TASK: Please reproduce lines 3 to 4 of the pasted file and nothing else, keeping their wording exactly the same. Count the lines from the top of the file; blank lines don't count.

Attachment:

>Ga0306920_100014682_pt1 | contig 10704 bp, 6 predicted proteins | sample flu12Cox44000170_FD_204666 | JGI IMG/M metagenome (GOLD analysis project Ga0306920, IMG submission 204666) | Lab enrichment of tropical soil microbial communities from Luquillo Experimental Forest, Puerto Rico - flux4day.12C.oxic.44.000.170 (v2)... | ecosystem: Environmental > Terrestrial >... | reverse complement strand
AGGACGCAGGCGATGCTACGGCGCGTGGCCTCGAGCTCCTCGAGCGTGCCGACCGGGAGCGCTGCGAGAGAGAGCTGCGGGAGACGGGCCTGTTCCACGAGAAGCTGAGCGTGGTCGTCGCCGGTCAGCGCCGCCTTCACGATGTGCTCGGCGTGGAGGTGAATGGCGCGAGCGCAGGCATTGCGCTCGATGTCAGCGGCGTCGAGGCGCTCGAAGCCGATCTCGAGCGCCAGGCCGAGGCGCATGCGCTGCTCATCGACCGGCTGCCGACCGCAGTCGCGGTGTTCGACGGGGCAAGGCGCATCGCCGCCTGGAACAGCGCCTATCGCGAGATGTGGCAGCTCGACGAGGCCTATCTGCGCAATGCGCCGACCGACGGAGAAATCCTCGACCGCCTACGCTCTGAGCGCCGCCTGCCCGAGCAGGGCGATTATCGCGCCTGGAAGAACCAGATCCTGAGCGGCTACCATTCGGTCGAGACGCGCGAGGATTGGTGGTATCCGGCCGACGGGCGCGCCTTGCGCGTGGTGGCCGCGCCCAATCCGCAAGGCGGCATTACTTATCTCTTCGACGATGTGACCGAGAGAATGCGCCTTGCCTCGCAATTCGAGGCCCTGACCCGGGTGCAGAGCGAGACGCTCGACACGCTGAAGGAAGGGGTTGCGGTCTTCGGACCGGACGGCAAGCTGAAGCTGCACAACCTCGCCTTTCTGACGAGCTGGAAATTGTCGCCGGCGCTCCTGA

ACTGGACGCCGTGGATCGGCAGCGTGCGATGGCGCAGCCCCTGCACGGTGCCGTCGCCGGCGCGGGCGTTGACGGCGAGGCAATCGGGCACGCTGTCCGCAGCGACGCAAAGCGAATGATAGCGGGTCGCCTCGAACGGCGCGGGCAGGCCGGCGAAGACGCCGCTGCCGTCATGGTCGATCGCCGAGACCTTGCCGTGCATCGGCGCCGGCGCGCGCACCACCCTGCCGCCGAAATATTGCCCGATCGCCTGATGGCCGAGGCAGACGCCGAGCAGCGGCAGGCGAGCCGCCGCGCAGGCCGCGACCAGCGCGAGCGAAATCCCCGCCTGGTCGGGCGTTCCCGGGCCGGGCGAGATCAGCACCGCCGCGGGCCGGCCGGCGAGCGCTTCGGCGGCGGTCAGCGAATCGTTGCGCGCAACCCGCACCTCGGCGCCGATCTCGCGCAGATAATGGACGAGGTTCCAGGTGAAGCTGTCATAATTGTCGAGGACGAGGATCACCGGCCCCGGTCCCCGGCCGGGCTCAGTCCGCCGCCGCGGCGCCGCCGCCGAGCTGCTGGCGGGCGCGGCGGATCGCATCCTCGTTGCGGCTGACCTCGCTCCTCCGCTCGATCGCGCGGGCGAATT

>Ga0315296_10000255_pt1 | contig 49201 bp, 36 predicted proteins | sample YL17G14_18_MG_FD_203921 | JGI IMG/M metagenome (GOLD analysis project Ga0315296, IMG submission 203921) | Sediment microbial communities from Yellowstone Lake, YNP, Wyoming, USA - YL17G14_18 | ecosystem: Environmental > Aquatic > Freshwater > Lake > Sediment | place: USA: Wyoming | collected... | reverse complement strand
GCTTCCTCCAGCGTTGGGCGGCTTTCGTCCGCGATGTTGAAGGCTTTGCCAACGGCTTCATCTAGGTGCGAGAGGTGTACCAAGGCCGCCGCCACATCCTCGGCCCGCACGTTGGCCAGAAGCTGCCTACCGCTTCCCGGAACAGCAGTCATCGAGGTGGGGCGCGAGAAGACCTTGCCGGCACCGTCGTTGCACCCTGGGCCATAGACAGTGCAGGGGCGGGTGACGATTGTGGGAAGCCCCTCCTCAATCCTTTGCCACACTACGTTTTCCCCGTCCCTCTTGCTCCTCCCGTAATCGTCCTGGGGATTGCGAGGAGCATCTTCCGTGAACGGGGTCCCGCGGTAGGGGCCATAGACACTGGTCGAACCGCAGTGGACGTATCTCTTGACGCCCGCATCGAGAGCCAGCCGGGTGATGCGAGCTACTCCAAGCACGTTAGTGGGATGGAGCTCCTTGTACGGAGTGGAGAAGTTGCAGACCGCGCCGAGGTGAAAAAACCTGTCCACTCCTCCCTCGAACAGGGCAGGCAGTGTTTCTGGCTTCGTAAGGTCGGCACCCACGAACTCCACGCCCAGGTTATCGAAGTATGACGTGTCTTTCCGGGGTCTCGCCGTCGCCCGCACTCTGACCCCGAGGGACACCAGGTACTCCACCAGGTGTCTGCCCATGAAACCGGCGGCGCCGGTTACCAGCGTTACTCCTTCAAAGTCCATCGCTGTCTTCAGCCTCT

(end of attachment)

ACTGGACGCCGTGGATCGGCAGCGTGCGATGGCGCAGCCCCTGCACGGTGCCGTCGCCGGCGCGGGCGTTGACGGCGAGGCAATCGGGCACGCTGTCCGCAGCGACGCAAAGCGAATGATAGCGGGTCGCCTCGAACGGCGCGGGCAGGCCGGCGAAGACGCCGCTGCCGTCATGGTCGATCGCCGAGACCTTGCCGTGCATCGGCGCCGGCGCGCGCACCACCCTGCCGCCGAAATATTGCCCGATCGCCTGATGGCCGAGGCAGACGCCGAGCAGCGGCAGGCGAGCCGCCGCGCAGGCCGCGACCAGCGCGAGCGAAATCCCCGCCTGGTCGGGCGTTCCCGGGCCGGGCGAGATCAGCACCGCCGCGGGCCGGCCGGCGAGCGCTTCGGCGGCGGTCAGCGAATCGTTGCGCGCAACCCGCACCTCGGCGCCGATCTCGCGCAGATAATGGACGAGGTTCCAGGTGAAGCTGTCATAATTGTCGAGGACGAGGATCACCGGCCCCGGTCCCCGGCCGGGCTCAGTCCGCCGCCGCGGCGCCGCCGCCGAGCTGCTGGCGGGCGCGGCGGATCGCATCCTCGTTGCGGCTGACCTCGCTCCTCCGCTCGATCGCGCGGGCGAATT

>Ga0315296_10000255_pt1 | contig 49201 bp, 36 predicted proteins | sample YL17G14_18_MG_FD_203921 | JGI IMG/M metagenome (GOLD analysis project Ga0315296, IMG submission 203921) | Sediment microbial communities from Yellowstone Lake, YNP, Wyoming, USA - YL17G14_18 | ecosystem: Environmental > Aquatic > Freshwater > Lake > Sediment | place: USA: Wyoming | collected... | reverse complement strand